Denis Peirce: Spring fishing in the Sierra
The calendar says spring but the thermometer says summer. Water temps are rising but we can still find cooler water by going up into the Sierra.
Colin and I went up to Lake Almanor last weekend. The boat launch at the dam is open with quite a few empty trailers in the parking lot. Saturday was windy with a front passing through to the north. There was a sprinkle overnight but Sunday dawned clear and calm.
There is a progression to Sierra lake food chains. In the dead of winter with water in the high 30s and low 40s the insects and plankton are dormant, leaving minnows as the most available food source for trout. As the water warms, the food chain comes alive and the fish begin heavily feeding. Currently the water temp over the course of the day ranges from 56 to 59 degrees on the surface.
Almanor gets rough when the wind is up. By midday on Saturday the white caps were on the lake as the wind increased. A pilot once told me that white caps appear once the wind hits 11 to 12 mph. This lake is large and the waves have a chance to build height as they are pushed for a mile or more across the surface. We got off the lake early not wanting to fight the wind and waves.
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Sunday was a different story with glassy conditions to start the day. In the spring Almanor is known for its midge hatches. On this lake these insects are large, size #14 or bigger, mostly in shades of olive but with quite a few “blood midges” in a rusty brown color. When we fished within 100 yards of shore these insects could be seen coming off the water in every direction over acres and acres of lake surface. It can be a frustrating situation with individual bugs hatching yards apart with fish rising at random separated by 100 feet or more. The fish are everywhere but nowhere. We were trolling flies to cover water but our minnow imitations were not on the trout’s current menu. It was not until we left the shore line and moved out over deeper water that we were able to find trout willing to chase minnow patterns. It also helped that a slight breeze put a ripple on the surface. The broken surface gives the trout cover from the eagles and osprey.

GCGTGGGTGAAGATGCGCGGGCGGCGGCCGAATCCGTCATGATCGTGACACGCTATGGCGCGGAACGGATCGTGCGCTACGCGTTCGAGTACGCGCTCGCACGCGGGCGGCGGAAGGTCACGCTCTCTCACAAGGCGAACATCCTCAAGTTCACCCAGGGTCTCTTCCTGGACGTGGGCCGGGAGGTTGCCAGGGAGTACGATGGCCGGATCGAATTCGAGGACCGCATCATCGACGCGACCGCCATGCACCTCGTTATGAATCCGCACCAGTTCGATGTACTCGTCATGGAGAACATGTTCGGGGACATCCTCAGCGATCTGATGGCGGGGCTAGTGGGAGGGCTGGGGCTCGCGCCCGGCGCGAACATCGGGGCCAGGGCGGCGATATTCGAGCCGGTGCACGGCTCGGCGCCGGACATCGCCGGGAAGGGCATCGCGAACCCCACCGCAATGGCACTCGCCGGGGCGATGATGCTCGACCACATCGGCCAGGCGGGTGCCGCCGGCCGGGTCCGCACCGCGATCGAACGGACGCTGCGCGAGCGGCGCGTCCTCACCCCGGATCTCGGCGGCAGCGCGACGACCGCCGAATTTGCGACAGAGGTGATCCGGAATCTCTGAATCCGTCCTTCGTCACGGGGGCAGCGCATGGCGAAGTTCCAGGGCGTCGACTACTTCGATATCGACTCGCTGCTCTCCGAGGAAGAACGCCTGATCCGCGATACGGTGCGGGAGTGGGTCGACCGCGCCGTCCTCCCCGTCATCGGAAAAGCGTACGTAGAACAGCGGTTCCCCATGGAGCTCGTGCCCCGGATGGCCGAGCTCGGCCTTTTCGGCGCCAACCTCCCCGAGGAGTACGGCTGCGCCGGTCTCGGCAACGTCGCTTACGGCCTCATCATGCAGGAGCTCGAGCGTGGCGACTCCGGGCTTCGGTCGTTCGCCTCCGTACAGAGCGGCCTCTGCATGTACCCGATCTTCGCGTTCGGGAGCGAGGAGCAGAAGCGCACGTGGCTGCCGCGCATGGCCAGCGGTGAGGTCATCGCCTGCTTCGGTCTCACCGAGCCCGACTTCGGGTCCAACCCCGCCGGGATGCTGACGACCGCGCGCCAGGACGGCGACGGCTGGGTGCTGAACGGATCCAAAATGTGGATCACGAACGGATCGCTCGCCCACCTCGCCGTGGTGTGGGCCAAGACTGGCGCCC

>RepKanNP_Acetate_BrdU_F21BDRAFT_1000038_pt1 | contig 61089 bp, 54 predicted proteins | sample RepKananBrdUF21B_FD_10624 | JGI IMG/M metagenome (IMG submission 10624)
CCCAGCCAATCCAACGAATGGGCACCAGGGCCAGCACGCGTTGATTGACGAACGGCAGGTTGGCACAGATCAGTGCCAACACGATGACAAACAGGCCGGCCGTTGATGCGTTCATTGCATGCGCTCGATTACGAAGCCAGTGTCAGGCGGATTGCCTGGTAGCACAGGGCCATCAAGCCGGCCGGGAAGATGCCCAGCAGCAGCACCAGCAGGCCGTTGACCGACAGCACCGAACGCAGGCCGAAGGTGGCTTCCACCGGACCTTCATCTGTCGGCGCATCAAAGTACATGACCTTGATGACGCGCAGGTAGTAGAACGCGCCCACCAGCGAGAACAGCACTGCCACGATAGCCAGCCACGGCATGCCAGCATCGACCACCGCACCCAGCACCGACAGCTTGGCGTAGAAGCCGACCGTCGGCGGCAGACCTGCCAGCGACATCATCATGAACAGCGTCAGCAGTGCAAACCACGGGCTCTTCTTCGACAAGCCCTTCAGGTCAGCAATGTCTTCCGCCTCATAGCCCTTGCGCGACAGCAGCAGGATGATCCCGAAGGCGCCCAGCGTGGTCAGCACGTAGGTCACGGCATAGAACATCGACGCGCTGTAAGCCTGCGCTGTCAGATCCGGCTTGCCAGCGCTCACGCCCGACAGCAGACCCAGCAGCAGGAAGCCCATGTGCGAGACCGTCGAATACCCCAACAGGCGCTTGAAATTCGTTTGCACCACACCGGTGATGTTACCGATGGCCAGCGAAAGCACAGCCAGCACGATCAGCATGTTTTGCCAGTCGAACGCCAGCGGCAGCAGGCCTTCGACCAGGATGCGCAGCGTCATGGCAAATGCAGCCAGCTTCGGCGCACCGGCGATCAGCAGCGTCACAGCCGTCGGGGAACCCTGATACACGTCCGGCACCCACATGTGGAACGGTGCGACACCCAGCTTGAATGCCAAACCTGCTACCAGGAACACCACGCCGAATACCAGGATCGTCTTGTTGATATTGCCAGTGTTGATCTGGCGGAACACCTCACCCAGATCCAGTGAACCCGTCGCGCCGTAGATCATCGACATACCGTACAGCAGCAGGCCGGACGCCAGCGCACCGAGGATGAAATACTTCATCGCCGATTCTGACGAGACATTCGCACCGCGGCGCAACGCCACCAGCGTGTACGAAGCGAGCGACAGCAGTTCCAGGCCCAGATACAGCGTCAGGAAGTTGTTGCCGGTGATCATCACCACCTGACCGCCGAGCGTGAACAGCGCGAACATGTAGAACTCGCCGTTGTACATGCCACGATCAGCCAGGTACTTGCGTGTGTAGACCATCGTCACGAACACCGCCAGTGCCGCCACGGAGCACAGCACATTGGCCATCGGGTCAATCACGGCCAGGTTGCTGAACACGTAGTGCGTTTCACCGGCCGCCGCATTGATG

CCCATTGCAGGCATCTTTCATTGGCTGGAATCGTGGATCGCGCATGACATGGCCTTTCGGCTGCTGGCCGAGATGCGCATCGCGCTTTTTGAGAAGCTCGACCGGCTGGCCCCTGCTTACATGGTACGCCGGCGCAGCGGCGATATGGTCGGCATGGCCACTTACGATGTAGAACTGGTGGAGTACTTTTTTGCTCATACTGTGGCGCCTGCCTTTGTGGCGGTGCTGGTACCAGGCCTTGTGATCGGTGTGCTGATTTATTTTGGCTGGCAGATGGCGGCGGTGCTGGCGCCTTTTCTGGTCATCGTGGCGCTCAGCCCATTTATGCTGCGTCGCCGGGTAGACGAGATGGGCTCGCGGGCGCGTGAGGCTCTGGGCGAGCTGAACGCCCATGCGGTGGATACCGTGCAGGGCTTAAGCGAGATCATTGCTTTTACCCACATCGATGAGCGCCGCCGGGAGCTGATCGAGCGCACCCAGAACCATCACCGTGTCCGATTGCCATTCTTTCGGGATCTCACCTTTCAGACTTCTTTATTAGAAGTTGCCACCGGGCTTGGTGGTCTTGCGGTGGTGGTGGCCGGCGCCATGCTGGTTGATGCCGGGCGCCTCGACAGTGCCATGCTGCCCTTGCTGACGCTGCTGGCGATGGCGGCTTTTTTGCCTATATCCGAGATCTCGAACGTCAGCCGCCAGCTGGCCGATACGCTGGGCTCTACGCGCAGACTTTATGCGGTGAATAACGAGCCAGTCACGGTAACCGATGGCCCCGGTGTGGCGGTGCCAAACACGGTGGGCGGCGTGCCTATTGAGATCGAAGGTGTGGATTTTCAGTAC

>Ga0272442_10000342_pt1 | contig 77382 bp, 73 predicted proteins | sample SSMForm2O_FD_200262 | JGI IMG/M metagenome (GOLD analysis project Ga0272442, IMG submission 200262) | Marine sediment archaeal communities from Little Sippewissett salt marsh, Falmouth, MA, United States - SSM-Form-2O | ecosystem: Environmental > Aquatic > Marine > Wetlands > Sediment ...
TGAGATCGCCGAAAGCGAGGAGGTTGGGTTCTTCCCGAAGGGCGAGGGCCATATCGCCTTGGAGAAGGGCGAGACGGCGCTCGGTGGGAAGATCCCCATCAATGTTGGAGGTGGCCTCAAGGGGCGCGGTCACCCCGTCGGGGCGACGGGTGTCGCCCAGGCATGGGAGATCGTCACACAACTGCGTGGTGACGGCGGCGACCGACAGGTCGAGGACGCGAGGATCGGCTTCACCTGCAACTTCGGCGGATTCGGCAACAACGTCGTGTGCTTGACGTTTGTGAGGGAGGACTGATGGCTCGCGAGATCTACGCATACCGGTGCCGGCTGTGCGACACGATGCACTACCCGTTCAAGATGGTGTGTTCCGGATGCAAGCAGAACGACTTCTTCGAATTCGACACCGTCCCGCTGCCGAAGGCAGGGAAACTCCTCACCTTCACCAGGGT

As an aside the Almanor Fishing Association opens their fish raising pens once the prolific midge hatch begins on the lake. This provides an easy-to-find food source for fish used to room service in their pens. It also explains all of the trout eating midges around the Hamilton Branch area.
There are lakes throughout the Sierra with similar conditions. Lake Davis fished very well last weekend for Buck Smith from Nevada. He posted photos of an impressive trout catch trolling hootchies behind spinners. Stampede Reservoir near Truckee has the boat launch in operation. The word is the kokanee are at the surface feeding. Good numbers are being caught, but they will put on more length and weight as the season progresses.
Closer to home Collins Lake reopened on Monday. They have their camp grounds available as well as boat and shore fishing.
Justin Leonard fished it twice this week. He found most of the bass are post spawn and moved out from the bank a bit. The water temp is 69 to 71 degrees. The trout pens were released weeks ago. The trout are from the top down to 35 feet, with down riggers being an effective tool for trolling.
Rumor has it that Scott’s Flat and Rollins will reopen the boat ramps in a week or so.
Bullard’s Bar has been open for launching all along. Recently the bathrooms have been opened, which is a nice convenience.
As of Wednesday the Englebright launch ramps were still gated off.
The striper bite in the valley is well passed its peak. There are a few fish on the Sacramento River but nothing like it was at the peak two weeks ago.
Finally I think the politicians and bureaucrats are beginning to get the message that sunshine and fresh air are healthy. This is the prime time to be on the water. I hope to see you out there.
Denis Peirce writes a fishing column for The Union’s Outdoors section and is host of “The KNCO Fishing & Outdoor Report,” which airs 6-7 p.m. Fridays and 5-6 a.m. Saturdays on 830-AM radio. Contact him via his website at http://www.trollingflies.com.
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